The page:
Before moving to the rankings, it is important to underscore that our focus is pedestrianism. Westwood is a great place to live, and the town does not need amateurs assessing property values, crime rates, noise pollution, TV/VCR repair, taxes, or the school system. Local realtors are experts with that. Our inquiry is just about walking as a matter of routine. Without further ado, here are our top ten Westwood roads for a pedestrian life: Dean Avenue, Pettigrew Place, Fairview Street, Strafford Place, Dean Street, Beacon Street, Ridgewood Road, Brookfield Road, Park Circle, and Hillcrest Place.
Safety is paramount to a pedestrian life. A road lined with hospitable properties has little utility to a walker when there is high risk of being hit by a car. So, we looked first-hand at road widths and curves, typical vehicle speeds and volume, crosswalk locations, and sidewalk coverage. From that, we identified 32 streets where cars reign and sidewalks become indispensable for walker safety. Only two of these roads, University Avenue and Washington Street, have 100 percent sidewalk coverage. In our opinions, Westwood can and should do more to establish complete sidewalk coverage on its busiest roads. Here are the ten most dangerous roads for walkers —- they should use these streets sparingly until sidewalks are built: Canton Street, Clapboardtree Street, Gay Street, Fox Hill Street, Dover Road, Brook Street, Summer Street, Thatcher Street, Milk Street, and Everett Street.
Walking every road in Westwood, one learns many interesting facts about the town’s streets. It is an eclectic place with a road for each season —- Winter Street, Winter Terrace, Spring Lane, Summer Street, Autumn Drive, and Autumn Lane. Of the hundreds of roads we trekked, 42 use names of people, 36 are named for trees, and 12 are named after animals.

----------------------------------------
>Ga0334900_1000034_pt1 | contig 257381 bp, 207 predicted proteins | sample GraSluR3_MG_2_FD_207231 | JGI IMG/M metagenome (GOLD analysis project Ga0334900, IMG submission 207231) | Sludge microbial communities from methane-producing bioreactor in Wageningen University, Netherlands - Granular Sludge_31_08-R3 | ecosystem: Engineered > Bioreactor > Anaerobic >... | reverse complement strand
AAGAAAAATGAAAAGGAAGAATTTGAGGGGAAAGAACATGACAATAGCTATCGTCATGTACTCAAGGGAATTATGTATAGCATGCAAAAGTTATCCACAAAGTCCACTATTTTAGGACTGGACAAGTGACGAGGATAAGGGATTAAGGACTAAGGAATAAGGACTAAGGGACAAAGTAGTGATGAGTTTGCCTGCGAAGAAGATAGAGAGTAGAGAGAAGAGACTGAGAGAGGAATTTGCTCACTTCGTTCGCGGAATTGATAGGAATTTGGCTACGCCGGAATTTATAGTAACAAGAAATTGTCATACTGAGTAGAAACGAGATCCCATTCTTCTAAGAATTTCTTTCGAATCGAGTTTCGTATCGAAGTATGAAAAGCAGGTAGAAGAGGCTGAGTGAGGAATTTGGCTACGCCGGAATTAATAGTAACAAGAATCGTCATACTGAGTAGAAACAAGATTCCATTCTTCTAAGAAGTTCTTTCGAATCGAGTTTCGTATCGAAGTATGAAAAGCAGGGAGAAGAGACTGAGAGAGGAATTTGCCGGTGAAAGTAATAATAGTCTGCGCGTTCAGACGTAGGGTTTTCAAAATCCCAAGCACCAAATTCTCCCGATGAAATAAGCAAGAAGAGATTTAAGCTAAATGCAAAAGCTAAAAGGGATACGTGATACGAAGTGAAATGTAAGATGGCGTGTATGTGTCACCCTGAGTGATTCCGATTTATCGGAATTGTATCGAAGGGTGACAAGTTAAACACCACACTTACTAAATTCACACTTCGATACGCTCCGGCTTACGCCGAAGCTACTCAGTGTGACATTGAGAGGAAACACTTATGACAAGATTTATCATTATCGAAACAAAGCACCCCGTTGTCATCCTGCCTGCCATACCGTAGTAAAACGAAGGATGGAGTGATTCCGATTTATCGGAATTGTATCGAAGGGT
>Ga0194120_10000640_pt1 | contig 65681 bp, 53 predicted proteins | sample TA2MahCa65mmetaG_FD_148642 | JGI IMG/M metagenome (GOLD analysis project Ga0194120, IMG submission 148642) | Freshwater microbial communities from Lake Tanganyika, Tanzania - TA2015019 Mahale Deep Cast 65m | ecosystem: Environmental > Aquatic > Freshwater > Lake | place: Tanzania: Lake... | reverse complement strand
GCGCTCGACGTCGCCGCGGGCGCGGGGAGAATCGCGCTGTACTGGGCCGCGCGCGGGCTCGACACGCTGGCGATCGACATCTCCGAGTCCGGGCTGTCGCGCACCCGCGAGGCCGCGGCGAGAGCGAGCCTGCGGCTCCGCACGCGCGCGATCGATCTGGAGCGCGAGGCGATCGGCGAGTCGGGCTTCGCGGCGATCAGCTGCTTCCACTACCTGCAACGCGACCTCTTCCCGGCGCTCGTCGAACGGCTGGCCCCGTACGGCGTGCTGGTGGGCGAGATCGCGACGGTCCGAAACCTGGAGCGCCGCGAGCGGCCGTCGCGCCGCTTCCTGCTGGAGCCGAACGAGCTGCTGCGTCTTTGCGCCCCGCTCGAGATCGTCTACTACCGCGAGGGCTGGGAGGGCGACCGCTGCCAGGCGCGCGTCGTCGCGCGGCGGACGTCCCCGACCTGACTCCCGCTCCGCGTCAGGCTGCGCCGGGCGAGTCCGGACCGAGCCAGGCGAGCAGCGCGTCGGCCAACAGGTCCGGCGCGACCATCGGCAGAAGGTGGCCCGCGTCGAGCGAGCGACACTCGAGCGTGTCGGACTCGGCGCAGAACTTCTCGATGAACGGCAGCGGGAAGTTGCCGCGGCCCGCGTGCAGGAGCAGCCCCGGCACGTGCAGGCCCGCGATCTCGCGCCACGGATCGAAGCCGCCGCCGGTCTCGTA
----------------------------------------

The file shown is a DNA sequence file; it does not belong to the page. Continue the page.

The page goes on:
Westwood also has an enchanted side. Two roads exist in alternate dimensions, their residents living in split worlds, with neither side knowing which is the real Carroll Avenue and the real Birch Street. There are also two mysterious “ghost roads” on the official list. One could walk for hours and never find Moodie Street and Creston Avenue. Paradoxically, there are seven roads in Westwood that can be reached only by first leaving town.
If we were to give out awards, we would name Grove Street as the most scenic. Stonegate Lane, Gay Farm Way, Sandy Valley Road, and Willett Pond Drive also score quite high on our curb appeal chart. All roads in the “maze” are great for a neighborhood walk, as we discussed one April morning with Todd and Alyssa, who came from Thatcher Street for a stroll. High Street wins the longest road award at 4.04 miles. Meanwhile, at .023 miles, Transit Square wins the award for the shortest, and perhaps obscurest, road. Finally, Boston Providence Pike earns the longest name award, while six roads tie for the prize for the shortest name.
Whether you prefer streets named for birds or one of the few unpaved roads, go stroll around town this week in honor of Westwood’s 125th birthday and National Walking Day. You need not redline every road nor invent an intricate score sheet. Just get out and walk. And, if you see a German Shepherd named Oliver on Dayton Ave., tell him we said hello.